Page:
Sylvia regularly chatted with Mary, usually about moments of self-discovery or how to have a better relationship with your mate. Now Mary packed her bags for her long-awaited trip as though she would not get another chance. She envisioned sitting in a handmade, straw cabana by the pool, finally getting the anticipated sunshine of San Antonio. This was a much-needed vacation she was excited to embark upon. Fancy hotels always made her feel she was in another part of the world, especially if there was a balcony overlooking the pool. Work this year had been long and strenuous. Mary thought of work again; it was always fresh in her mind. She knew her boss was a perfectionist, which meant she hardly ever got a chance for serenity. Though Mary’s trip was not for another week, she still had to make time to put things in order in preparation for her getaway.
Mary never stopped to rest, not even for a moment. She was a force to be reckoned with, her wheels in constant motion, exercising her mind and body to her wit’s end. She was excited to smell the roses for a few days during her spring break vacation and possibly listen to her favorite PodCast about The Inner Workings of Aliens during her upcoming road trip. Her brain was built to look for patterns at work, at home, and even in her own personal love life. This trip would force her to rest her mind even for just a few days. Her goal was to lose track of time while away from home.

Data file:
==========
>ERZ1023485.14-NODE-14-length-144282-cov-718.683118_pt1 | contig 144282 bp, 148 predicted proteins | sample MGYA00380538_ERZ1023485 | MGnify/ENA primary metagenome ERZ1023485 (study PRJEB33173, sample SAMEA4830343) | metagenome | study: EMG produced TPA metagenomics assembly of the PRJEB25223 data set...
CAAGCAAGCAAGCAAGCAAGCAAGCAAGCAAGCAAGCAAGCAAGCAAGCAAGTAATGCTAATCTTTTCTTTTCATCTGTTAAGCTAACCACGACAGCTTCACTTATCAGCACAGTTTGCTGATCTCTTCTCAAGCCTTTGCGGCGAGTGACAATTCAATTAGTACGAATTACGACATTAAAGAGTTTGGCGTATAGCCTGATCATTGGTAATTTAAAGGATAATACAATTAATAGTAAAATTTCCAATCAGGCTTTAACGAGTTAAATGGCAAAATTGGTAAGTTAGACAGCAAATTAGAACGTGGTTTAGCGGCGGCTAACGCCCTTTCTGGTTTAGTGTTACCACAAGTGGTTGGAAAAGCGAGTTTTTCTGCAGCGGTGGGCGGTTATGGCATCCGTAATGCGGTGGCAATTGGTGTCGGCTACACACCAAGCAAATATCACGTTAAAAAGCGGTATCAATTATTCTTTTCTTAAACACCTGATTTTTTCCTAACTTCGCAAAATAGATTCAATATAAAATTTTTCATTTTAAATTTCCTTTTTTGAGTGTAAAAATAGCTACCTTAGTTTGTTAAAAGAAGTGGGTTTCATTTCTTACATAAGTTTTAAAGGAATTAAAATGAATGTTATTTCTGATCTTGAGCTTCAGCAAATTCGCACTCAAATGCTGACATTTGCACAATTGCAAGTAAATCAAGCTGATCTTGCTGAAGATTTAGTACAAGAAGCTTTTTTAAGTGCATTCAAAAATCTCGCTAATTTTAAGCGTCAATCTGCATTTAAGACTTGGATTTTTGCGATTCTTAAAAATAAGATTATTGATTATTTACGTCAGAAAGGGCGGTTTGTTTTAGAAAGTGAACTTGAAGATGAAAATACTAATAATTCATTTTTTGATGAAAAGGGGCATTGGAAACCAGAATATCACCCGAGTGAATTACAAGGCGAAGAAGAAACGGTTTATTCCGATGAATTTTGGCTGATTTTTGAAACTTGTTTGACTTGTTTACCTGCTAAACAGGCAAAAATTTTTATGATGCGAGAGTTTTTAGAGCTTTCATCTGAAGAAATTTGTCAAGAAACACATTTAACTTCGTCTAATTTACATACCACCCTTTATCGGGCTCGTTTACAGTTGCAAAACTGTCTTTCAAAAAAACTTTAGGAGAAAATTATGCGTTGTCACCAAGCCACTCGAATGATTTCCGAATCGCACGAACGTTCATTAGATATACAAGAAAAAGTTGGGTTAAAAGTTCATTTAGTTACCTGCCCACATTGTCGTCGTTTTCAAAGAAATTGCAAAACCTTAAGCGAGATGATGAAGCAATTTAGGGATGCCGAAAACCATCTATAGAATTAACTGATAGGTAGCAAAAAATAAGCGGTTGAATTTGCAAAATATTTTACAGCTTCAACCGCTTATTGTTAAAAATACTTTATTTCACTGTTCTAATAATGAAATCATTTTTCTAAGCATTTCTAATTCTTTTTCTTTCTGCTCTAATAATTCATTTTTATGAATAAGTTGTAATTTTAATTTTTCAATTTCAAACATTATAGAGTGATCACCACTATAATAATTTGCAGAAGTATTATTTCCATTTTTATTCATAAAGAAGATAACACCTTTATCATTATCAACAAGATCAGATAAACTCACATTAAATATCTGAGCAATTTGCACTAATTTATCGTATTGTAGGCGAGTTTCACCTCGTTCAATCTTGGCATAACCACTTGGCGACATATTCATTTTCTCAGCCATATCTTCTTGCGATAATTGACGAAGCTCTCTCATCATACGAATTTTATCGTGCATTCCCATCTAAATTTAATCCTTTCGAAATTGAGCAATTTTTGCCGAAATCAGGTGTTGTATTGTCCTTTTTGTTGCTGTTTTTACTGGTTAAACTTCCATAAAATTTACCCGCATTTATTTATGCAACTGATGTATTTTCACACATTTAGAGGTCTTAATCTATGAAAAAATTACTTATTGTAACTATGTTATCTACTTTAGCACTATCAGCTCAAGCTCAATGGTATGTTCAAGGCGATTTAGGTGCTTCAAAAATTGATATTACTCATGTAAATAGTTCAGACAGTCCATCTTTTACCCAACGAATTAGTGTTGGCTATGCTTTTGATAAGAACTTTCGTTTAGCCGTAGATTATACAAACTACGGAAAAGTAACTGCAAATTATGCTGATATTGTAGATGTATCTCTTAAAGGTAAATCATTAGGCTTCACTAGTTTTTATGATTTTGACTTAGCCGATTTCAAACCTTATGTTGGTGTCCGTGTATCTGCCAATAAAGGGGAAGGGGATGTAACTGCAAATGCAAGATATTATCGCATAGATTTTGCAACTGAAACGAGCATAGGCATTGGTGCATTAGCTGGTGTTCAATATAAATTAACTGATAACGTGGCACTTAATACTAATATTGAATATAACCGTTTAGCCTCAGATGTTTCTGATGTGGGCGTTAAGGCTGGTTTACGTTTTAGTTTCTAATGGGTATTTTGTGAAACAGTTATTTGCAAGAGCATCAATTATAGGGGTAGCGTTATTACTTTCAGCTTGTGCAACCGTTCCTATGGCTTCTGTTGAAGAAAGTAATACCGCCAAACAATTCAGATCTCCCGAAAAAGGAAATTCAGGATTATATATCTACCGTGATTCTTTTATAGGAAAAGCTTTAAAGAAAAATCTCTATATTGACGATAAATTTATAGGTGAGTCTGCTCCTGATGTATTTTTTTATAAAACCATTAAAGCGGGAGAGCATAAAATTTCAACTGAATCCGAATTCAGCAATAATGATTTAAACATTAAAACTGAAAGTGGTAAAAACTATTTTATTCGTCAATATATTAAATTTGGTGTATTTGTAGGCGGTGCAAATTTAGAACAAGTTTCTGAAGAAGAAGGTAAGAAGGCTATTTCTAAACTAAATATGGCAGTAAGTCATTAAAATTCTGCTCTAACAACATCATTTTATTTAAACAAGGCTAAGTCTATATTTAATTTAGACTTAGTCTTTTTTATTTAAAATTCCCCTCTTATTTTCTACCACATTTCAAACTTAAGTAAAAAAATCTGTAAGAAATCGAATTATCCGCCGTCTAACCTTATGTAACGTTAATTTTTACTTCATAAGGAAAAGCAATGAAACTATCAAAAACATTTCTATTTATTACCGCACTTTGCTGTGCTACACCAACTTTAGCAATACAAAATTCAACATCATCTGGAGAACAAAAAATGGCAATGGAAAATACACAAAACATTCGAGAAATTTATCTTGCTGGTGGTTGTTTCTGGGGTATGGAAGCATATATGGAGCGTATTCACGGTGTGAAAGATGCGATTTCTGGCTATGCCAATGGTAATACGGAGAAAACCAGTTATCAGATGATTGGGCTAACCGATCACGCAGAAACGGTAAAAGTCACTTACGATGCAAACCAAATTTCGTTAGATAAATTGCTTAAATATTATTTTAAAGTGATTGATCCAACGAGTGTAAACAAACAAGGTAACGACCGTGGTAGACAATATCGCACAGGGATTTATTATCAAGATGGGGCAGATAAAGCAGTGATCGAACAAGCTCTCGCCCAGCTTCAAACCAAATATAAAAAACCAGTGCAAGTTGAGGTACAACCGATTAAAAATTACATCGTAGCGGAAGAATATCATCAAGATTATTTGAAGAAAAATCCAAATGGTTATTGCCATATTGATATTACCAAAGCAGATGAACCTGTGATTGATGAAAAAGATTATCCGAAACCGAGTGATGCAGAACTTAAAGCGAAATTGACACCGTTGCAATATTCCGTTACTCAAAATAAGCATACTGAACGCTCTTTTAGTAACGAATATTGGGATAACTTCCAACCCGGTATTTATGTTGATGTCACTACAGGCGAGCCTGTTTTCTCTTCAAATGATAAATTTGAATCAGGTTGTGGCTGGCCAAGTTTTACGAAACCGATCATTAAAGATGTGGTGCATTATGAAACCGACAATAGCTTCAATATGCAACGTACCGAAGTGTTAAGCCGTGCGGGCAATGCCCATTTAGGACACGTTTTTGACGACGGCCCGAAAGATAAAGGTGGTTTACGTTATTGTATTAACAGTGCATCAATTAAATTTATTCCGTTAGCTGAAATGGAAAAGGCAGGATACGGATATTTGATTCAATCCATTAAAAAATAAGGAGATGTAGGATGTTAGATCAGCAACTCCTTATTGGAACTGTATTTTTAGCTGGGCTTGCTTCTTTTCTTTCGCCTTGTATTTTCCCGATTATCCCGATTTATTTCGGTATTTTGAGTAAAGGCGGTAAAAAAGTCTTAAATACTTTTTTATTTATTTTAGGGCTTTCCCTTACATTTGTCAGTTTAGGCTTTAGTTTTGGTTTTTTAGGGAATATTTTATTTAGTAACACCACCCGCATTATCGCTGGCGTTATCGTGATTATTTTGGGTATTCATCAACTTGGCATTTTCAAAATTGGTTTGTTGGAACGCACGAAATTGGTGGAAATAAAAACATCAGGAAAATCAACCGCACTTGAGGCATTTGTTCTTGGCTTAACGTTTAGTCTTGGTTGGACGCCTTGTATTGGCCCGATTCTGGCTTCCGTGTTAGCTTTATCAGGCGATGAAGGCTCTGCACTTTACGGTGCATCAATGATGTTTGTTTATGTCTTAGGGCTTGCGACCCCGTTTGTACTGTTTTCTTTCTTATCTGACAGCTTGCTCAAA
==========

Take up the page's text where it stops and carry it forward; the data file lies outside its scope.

For the past few months, she’d heard the news about a rapidly spreading virus named COVID-19 which seemed to be ravaging China. From the reports she had seen on TV the country was being taken over by a slow-moving zombie which suddenly became mobile and ended up on one’s doorstep. After spreading death, it moved on to the next household until the whole country was under quarantine.
Listening to the news didn’t make Mary too concerned about her trip to San Antonio since China was on the other side of the globe. As she flickered through her phone she started to see more reports about random cases of people getting infected with the virus in various parts of the United States. No sign of her inner angst showed as she continued listening to the latest reports on a virus she knew nothing about. In the back of her mind, however, she thought it might be best to cancel the hotel reservation. She could save the cost of the trip and use it for a fancy appliance she had spied during the spring sales. She did not fret for a second about the virus and seemed more concerned about putting money away for a rainy day or for something really special instead.
The next day she awoke checking her cell phone as usual with one eye shut, pushing aside Gidget and Zues, her 2 rat terriers who only cuddled in mornings.
“Move over Gidget,” she said as the dog slowly leaned in to bury her head into the pillow behind Mary’s back. She came across a new email alert announcement from the president of her college.
“We will be shut down immediately until further notice. Someone in the Valley has tested positive for the virus, the COVID19 virus, so plan to stay home,” the email said.
“What now?” Mary thought. “What has just happened?”
She clicked her phone until she found the contacts and pushed the button to call Sylvia. She knew what to do.
Grace Gonzales is a full-time grant writer and aspiring short story writer, with over 20 years of experience in environmental education and related grant writing. She is also a health and wellness advocate, minimalist and avid gardener. She wanted to be part of this unique opportunity in order to expand upon the talents of the group and be able to learn from each other.